A councillor has united behind residents in criticism of plans for four wind turbines nearly twice the size of Ely Cathedral to be built to the north west of Aldreth.

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The small hamlet, near Haddenham, will be “dwarfed” by the turbines which Councillor Hunt, councillor for the Stretham ward, claims will serve as a “scar on the landscape”.

Towering at up to 130m, the turbines would stand at nearly double the height of the 66m tall West Tower of Ely Cathedral.

Councillor Hunt said: “The over bearing matter is the sheer size of these turbines added to the fact the efficiency has yet to be proved. I think there totally inefficient and not effective.

“They take years to pay back and really only subsidies keep them going. I don’t think the advantages outweigh the disadvantages.”

He added that he was not against the use of wind power if proved that it could be effective but felt that the evidence currently suggested their use was overshadowed by their visual effect on the countryside.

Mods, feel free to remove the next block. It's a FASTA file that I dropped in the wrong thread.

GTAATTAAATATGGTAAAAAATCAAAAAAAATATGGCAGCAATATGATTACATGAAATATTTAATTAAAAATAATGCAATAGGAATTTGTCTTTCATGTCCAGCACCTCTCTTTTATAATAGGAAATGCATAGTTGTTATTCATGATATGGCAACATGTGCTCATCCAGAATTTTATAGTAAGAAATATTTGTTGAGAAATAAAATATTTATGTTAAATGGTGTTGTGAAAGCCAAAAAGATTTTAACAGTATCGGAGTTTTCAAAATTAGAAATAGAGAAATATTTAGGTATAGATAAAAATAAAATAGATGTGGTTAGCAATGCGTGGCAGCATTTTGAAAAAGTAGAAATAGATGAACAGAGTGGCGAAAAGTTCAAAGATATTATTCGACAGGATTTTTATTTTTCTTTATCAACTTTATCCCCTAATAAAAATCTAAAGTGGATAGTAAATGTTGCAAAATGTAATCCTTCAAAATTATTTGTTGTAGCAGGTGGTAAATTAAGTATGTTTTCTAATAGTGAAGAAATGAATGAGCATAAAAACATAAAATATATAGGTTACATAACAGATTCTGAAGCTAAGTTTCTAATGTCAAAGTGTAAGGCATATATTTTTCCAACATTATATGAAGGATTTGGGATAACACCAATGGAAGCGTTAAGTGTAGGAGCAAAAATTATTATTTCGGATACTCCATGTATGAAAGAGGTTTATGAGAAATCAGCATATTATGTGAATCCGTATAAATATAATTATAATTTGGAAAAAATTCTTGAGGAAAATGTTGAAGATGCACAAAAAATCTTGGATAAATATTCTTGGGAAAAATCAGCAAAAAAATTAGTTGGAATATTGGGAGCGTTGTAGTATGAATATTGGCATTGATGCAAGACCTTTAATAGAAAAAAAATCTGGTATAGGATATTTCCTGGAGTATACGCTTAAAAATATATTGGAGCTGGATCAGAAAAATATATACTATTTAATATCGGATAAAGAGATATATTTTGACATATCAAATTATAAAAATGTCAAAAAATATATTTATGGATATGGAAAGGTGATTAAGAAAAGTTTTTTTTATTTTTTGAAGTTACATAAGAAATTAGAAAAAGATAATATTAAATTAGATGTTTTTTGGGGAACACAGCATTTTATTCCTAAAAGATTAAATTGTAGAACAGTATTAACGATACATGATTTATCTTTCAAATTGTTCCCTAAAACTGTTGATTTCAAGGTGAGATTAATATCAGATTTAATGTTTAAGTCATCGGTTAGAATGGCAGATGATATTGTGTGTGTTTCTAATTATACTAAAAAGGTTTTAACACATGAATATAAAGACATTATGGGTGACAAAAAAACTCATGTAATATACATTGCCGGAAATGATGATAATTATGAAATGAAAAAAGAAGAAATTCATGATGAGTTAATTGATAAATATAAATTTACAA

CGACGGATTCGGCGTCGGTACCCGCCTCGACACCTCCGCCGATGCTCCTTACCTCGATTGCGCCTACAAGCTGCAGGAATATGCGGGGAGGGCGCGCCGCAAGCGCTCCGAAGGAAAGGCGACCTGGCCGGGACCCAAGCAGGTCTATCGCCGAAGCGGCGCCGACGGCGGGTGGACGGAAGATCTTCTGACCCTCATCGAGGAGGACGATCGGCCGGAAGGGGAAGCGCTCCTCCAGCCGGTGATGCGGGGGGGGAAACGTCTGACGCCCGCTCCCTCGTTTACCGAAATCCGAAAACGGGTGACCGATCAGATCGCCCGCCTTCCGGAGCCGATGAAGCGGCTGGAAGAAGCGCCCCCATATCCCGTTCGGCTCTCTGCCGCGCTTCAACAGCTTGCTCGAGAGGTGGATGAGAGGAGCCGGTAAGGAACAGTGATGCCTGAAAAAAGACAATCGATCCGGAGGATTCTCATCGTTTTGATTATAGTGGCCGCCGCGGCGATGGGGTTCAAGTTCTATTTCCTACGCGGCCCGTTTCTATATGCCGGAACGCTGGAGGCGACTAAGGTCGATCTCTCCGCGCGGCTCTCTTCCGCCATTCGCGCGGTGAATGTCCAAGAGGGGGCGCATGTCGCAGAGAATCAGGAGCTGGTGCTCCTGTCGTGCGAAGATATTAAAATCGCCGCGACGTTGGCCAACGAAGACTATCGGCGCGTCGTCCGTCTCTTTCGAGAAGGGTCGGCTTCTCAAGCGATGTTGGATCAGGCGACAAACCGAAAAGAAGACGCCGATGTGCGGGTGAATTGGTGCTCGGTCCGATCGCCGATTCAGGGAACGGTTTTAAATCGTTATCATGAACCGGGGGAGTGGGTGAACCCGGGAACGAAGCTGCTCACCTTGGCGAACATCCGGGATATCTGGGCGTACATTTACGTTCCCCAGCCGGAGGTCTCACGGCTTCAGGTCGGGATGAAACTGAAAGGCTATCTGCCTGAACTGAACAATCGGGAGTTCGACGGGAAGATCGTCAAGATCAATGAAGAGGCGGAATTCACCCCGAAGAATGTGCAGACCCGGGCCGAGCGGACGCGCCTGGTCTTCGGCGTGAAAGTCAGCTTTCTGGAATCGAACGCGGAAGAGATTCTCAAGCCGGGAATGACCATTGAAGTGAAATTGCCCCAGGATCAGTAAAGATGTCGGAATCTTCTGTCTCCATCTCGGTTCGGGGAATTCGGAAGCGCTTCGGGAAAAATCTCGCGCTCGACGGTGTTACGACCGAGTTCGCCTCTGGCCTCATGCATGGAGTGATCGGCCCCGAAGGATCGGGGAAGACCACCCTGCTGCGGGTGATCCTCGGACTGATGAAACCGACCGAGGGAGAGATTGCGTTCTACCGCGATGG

Instead Councillor Hunt suggested the use of solar power in the area. He said: “They are only two to six feet high and you can hardly see them.”

Aldreth resident, Jon Sanford is setting up a meeting of residents to gauge opposition to the proposed turbines.

Mr Sanford said “My opposition revolves around the visual impact on the landscape.

“Other people oppose the site for different reasons. Some people are worried about noise levels; others are worried about solar flicker.”

Also in opposition to the turbines is MP for South-East Cambridgeshire, Sir Jim Paice, who Mr Sanford says, has offered support to his campaign.

REG Windpower, the company behind the proposed turbines, has this week entered a planning application to erect a 61.5 metre high anemometer, which measures wind speed, on the site.

It is thought a formal planning application for the turbines will follow in 2014.

If the application is approved, REG has said a community fund would be established, worth £36,000 per year for the lifetime of the wind farm.

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